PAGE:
The most unusual coincidence in my life took place when I flew from Boston, my home, to Chicago to meet Scott Isenberg, the new editor assigned to revise a statistics textbook I had authored a few years earlier. We were having dinner at a restaurant overlooking Lake Michigan, and Scott began to talk nostalgically about the orange groves that graced his neighborhood in a small town in California, where he grew up. I recalled that my wife, Debra, who is also from California, used to talk about orange groves as well. We both smiled and continued our conversation—after all, the state has 38 million people. But every remark he made about his childhood abode reminded me of something that my wife had told me. As we continued to notice more of these coincidences, I told him Debra’s name and he literally jumped out of his chair. It turned out that they had been friends in high school. You might think, what is the probability of such a rare event? It may be one in many millions.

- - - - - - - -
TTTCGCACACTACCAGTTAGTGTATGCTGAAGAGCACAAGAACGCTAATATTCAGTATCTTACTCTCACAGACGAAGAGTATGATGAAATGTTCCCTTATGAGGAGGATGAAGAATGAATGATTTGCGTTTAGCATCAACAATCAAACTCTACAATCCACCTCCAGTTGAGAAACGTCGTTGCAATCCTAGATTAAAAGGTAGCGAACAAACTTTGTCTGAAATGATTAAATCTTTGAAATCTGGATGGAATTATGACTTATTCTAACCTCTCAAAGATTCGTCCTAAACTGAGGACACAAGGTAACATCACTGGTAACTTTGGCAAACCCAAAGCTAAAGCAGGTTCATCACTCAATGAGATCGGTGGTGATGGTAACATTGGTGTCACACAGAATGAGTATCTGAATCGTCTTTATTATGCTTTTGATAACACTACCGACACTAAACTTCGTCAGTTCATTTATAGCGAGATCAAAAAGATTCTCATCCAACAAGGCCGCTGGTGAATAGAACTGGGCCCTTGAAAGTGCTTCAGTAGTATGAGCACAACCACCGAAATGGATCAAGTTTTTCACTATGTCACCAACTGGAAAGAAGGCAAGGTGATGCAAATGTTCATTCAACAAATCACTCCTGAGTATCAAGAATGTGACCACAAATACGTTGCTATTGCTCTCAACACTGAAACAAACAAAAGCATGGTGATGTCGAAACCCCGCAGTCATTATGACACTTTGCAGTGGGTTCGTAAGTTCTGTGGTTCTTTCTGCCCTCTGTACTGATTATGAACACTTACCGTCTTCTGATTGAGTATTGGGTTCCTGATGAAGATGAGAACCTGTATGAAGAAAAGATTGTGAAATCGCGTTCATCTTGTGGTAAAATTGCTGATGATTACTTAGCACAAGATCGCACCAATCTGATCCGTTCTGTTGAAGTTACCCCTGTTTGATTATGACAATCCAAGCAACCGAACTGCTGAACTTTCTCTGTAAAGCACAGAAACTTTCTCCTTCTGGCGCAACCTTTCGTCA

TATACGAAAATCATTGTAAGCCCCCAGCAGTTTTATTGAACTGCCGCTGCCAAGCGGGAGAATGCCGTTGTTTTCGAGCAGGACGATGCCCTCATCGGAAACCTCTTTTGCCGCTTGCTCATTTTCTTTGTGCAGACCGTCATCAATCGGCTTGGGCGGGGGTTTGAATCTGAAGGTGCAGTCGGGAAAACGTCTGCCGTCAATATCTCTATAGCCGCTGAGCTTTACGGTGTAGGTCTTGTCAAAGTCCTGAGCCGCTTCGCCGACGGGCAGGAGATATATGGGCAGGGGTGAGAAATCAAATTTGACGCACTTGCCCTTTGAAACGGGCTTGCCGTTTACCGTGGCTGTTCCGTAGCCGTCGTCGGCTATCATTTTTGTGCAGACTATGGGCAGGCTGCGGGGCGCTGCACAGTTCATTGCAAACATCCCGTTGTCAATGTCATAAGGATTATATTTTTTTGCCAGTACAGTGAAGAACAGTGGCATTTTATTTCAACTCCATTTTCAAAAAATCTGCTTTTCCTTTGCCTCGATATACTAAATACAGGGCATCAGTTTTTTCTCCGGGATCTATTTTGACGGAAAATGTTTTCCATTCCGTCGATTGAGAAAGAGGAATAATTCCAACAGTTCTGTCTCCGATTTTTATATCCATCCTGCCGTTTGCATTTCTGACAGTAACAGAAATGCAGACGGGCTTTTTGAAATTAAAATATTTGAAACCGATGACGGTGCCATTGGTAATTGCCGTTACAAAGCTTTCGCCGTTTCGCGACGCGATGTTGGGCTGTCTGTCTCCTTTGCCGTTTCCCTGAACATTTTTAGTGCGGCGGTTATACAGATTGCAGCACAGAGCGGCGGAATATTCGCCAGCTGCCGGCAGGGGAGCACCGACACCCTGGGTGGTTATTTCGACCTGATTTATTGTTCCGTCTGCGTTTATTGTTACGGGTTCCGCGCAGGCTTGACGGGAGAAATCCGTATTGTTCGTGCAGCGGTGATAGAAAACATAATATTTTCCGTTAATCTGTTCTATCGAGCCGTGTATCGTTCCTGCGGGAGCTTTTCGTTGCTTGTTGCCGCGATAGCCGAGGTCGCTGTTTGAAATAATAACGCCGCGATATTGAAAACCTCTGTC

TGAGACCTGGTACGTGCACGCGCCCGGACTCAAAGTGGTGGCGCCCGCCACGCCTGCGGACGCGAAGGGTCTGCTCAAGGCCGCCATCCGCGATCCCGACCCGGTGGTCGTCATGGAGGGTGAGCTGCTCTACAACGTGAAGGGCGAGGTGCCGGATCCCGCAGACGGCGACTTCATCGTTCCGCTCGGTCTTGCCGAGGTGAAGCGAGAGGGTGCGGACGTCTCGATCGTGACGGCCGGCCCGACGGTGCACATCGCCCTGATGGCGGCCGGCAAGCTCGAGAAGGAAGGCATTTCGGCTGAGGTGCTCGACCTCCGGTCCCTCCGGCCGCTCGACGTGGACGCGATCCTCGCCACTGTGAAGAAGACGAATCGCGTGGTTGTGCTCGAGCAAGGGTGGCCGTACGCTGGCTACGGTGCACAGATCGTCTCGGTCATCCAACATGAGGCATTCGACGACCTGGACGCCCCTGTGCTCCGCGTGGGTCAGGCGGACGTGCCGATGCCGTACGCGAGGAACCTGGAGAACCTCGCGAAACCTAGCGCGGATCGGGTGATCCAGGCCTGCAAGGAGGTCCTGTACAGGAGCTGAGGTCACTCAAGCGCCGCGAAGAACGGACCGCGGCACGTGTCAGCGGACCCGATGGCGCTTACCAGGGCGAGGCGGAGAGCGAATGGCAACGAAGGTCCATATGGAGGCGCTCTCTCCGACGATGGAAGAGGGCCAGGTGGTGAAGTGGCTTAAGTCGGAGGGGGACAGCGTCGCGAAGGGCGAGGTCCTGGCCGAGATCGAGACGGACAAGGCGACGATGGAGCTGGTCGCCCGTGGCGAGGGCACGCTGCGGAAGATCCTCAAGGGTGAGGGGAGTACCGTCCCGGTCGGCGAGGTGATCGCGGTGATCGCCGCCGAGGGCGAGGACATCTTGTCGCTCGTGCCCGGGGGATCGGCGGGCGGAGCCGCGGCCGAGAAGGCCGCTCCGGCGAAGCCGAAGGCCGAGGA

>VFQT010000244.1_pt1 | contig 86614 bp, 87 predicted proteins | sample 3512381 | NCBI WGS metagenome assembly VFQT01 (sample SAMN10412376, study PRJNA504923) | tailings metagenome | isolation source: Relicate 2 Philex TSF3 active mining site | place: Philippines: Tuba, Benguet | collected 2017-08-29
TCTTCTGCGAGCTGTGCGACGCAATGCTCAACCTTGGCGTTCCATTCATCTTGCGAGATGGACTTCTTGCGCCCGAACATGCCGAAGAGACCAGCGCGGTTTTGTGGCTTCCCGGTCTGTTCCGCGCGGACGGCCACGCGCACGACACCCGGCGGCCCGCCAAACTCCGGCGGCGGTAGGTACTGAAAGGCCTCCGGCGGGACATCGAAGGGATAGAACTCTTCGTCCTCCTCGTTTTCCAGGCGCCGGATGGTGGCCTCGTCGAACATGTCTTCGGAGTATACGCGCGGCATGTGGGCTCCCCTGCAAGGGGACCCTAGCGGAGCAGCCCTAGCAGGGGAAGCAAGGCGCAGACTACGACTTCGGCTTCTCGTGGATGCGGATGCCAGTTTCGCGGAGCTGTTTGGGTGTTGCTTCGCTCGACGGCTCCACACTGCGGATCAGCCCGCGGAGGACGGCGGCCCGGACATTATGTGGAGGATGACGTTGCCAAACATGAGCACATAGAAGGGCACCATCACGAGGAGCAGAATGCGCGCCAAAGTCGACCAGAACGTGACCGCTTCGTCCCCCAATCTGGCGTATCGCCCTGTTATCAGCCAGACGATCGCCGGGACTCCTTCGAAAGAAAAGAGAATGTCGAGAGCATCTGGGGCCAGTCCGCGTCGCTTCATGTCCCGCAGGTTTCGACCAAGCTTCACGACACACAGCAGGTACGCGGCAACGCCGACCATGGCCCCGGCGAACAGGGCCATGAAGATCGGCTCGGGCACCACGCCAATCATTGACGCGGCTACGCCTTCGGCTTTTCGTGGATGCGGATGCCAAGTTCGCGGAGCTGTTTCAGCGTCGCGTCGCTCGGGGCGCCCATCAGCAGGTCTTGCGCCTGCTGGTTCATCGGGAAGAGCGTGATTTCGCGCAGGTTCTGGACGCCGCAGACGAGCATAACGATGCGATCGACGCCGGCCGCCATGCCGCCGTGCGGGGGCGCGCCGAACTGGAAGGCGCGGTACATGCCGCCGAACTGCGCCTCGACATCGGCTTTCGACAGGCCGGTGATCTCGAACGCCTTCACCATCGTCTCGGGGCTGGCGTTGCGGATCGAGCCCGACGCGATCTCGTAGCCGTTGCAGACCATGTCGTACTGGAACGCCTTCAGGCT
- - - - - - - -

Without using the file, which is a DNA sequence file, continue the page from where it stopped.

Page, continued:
The simple question might be “why do such unlikely coincidences occur in our lives?” But the real question is how to define the unlikely. You know that a situation is uncommon just from experience. But even the concept of “uncommon” assumes that like events in the category are common. How do we identify the other events to which we can compare this coincidence? If you can identify other events as likely, then you can calculate the mathematical probability of this particular event as exceptional.
More here – Nautilus